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Changing the attitudes of African Americans on green living

green living_600A record-high 356 temperatures were tied or broken across the contiguous United States in 2012, marking the warmest year ever in American history. Over that same period, widespread droughts, wildfires, hurricanes, snowstorms, and superstorms put a nearly $110 billion dent in the economy.

And according to environmental activists, that's something African Americans should be concerned about.

"If natural disasters happen, or heat waves, or prices go up for food and gas, then African Americans get the short end of the stick in those situations," explained Bruce Strouele, director of operations for Citizens for a Sustainable Future, a think-tank dedicated to improving quality of life for African Americans through sustainable development and environmental justice.

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We’re still living with the specter of Sam Greenlee’s ‘Spook Who Sat by the Door’

Sam Greenlee_600Sam Greenlee was underappreciated, disgruntled, professionally disemboweled and perpetually agitated.

His sudden death at the age of 83 offers opportunity for reflection on a man trapped in the suspended animation of one great work that briefly elevated, then haunted, him into his last days. An apprehensive and highly educated foreign service officer who abruptly quit the business of American global dominance in anguished pursuit of a lifetime in written word, Greenlee spawned like a lost child of Ralph Ellison.

He will not be forgotten, but he will also be remembered in the starting lineup of a tortured lineage of creative black literary minds way ahead of their time. From George Schulyer ("Black Empire") to Ellison ("Invisible Man") to Chester Himes ("If He Hollers Let Him Go"), hard shift to Greenlee and then John Edgar Wideman ("Philadelphia Fire"), to Brent Wade (the "Company Man" genius who just ... went missing) and now Todd Craig ("Tor'cha"), they and others are temporary flashes of a fire of brilliant black men's acrimony shared through risky, genre-bending books.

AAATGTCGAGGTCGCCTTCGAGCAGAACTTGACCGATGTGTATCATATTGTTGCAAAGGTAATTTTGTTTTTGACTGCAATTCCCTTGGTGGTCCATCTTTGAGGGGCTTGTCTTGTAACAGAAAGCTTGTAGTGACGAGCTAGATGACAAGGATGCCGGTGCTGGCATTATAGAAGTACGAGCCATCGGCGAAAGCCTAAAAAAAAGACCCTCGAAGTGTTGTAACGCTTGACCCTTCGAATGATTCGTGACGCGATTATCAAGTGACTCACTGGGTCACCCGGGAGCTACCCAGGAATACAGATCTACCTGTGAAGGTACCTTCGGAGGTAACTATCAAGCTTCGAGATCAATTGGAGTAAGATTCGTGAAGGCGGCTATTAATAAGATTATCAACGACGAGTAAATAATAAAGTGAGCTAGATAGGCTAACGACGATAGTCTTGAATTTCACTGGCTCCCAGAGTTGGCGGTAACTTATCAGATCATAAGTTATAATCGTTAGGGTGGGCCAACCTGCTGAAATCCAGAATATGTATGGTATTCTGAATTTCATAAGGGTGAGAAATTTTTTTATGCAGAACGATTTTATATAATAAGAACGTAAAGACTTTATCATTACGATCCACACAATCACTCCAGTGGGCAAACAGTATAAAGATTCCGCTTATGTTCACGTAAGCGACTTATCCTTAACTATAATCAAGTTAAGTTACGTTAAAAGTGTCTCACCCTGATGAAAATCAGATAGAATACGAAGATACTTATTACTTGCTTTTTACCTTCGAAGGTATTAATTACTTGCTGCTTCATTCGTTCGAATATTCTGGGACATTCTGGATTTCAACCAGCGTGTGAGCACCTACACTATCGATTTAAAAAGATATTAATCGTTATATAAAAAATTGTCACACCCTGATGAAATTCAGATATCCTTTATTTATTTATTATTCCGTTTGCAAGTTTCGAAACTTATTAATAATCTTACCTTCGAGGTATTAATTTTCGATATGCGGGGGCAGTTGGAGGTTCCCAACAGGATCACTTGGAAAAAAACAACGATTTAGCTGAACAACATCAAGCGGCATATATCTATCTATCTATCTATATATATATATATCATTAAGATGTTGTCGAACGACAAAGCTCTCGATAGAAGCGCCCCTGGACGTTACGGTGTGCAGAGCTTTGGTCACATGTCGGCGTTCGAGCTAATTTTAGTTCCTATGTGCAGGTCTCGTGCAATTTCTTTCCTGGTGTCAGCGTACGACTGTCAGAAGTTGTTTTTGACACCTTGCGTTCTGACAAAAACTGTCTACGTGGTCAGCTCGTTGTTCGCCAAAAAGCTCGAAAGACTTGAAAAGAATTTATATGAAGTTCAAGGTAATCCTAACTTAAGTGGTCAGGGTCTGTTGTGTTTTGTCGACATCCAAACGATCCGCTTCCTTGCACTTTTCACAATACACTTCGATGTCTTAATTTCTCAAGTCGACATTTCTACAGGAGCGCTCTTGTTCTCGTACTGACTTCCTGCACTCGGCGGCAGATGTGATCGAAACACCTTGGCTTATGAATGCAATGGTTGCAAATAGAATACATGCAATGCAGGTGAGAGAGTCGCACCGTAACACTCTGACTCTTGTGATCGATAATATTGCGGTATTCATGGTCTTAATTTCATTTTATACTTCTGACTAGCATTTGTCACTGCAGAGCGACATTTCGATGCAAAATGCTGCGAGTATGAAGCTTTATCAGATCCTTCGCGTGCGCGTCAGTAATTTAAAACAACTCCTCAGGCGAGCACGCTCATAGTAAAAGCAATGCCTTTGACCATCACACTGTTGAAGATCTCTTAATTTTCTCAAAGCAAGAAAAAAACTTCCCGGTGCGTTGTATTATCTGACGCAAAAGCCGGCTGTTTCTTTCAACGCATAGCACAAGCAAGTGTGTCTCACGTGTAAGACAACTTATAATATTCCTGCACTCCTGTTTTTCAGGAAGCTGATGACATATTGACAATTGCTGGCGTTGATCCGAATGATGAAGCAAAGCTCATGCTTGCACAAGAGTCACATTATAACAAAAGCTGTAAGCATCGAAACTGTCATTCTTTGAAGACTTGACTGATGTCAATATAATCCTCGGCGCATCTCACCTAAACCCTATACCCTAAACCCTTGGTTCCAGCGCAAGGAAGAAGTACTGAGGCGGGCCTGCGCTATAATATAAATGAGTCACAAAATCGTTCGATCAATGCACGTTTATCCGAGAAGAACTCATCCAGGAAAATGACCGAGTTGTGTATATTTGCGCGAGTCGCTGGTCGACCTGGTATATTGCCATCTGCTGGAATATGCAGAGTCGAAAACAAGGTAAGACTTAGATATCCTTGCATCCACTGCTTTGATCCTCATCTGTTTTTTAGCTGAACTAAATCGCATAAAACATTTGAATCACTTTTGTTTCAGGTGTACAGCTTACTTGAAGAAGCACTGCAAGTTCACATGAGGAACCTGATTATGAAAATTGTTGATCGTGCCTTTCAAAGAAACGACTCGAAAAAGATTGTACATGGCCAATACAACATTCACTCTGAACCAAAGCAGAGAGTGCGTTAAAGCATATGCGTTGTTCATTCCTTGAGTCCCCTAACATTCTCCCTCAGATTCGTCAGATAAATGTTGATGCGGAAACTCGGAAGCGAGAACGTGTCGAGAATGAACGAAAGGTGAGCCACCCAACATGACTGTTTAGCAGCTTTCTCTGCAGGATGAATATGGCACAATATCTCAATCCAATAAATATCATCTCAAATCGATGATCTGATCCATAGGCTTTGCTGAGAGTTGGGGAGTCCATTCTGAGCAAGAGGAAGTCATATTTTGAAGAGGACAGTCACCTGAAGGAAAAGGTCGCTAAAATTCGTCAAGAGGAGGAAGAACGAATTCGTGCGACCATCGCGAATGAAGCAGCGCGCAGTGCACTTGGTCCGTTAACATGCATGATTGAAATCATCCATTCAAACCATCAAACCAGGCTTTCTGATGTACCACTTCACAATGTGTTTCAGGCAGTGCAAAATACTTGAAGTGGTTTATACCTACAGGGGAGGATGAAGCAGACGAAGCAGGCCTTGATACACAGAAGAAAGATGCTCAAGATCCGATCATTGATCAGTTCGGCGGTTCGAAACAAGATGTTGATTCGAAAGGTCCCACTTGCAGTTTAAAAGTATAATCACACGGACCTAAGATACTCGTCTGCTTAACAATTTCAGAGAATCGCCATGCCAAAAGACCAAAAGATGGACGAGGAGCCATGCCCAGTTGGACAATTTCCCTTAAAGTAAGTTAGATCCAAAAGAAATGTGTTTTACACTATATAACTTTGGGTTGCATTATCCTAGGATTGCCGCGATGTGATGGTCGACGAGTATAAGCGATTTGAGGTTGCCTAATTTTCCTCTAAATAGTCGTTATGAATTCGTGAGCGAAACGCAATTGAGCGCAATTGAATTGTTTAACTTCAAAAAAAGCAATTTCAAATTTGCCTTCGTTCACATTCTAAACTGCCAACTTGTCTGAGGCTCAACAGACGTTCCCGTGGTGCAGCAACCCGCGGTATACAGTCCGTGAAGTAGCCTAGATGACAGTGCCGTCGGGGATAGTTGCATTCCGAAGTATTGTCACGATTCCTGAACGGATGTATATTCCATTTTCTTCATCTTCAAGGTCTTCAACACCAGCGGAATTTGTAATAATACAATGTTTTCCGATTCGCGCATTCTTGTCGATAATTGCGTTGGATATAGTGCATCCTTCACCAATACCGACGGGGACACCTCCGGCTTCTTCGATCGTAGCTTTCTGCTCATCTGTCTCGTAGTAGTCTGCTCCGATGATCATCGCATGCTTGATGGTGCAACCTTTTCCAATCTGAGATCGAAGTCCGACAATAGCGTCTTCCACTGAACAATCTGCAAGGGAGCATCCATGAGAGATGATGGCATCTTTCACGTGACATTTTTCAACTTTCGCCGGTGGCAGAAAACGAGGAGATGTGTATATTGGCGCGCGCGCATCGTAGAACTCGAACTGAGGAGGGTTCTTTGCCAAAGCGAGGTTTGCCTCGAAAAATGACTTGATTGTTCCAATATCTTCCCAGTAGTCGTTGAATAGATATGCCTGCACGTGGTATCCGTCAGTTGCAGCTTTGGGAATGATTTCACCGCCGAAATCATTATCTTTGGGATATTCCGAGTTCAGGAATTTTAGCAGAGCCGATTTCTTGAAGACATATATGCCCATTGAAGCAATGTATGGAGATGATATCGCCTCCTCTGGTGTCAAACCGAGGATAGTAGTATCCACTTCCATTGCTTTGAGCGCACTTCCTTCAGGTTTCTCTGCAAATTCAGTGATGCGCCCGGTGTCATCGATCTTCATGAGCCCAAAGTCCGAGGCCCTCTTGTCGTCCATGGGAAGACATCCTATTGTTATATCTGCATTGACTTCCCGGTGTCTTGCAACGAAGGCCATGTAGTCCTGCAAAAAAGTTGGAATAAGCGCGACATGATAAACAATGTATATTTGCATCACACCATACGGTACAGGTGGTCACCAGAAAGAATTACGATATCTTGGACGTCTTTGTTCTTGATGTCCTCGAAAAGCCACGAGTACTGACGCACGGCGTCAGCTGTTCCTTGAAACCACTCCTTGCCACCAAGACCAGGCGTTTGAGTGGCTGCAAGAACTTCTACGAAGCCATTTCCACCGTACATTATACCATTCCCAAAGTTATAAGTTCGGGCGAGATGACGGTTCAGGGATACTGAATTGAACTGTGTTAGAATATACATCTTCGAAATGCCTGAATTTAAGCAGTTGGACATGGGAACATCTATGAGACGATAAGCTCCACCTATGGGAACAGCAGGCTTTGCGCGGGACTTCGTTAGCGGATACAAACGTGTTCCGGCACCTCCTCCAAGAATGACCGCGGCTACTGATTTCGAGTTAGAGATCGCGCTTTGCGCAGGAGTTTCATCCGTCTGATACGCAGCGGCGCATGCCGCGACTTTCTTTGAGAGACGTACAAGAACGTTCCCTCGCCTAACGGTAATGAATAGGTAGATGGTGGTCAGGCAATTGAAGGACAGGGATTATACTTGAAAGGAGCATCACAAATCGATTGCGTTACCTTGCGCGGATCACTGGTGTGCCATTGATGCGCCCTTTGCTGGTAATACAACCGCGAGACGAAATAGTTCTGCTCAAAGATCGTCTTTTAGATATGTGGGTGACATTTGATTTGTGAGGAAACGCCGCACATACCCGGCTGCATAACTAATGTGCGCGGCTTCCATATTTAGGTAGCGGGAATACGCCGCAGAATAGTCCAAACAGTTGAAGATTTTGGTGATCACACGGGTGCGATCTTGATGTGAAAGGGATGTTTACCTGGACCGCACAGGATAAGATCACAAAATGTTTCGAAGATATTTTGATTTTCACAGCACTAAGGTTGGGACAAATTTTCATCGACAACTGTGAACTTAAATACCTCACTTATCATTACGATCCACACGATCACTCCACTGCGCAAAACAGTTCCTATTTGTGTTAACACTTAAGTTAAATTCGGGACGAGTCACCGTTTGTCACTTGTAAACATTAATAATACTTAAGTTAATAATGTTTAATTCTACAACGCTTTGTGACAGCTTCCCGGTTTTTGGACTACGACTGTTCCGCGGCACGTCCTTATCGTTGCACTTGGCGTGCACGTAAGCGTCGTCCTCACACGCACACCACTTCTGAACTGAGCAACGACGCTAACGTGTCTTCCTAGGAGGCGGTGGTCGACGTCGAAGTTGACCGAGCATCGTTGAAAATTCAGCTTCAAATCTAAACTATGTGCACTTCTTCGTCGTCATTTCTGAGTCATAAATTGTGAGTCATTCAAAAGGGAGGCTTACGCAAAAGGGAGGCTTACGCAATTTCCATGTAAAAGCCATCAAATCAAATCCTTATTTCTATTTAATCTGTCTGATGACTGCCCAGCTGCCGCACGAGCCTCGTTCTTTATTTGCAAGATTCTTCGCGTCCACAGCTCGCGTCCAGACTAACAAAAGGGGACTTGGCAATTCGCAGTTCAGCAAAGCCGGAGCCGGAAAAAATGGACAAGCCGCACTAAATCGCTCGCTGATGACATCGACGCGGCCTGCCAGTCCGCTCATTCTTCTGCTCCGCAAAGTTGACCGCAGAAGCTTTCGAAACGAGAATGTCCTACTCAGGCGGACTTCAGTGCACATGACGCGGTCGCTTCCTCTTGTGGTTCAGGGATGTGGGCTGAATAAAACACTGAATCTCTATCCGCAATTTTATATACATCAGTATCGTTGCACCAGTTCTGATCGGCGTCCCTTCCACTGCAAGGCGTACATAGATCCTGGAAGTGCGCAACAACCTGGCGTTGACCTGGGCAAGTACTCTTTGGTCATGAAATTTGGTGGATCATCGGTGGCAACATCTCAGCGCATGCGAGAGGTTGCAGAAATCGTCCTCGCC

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Angela Basset to direct new Lifetime Whitney Houston-Bobby Brown movie

bobbywhitney 600Whitney Houston's story – more specifically her troubled relationship with singer, songwriter Bobby Brown – is scheduled to be chronicled in a 2015 Lifetime movie, named for the beloved singer.

Award-winning actress Angela Basset will make her directing debut with Whitney Houston, telling the story of the couple from "the time they first met at the very height of their celebrity, to their courtship and tumultuous marriage," according to a press release.

"I have such regard for both Whitney's and Bobby's amazing talents and accomplishments; and I feel a responsibility in the telling of their story," Bassett said in the release.

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This Weekend in Memphis!


Friends of the Library Spring Book Sale
10:00am-4:30pm | Benjamin L. Hooks Central Library

The Prodigal Son Booksigning with Kimberla Lawson Roby
1pm-3pm | Barnes & Noble

* Memphis Children's Theatre Festival: Kick-Off Celebration
6:00pm | The McCoy Theatre on the Rhodes College Campus


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Brooks on Brooks! Part I

henri brooks_600If the Shelby County Commission chamber had been a classroom and Commissioner Henri Brooks had been Pablo Pereyra's teacher, the admonishment that she directed at the real estate agent during a May 12th Commission meeting likely would not have caused such a firestorm.

But that was not the scenario that played out. Brooks' upbraiding of Pereyra was a key element in a scene that set off a chain reaction, including calls for Brooks' resignation, an apology from her, or a resolution of censure from the Commission.

During a meeting Tuesday afternoon with the editorial staff of The New Tri-State Defender, Brooks moved to put the swirling controversy in what she considers the correct context.

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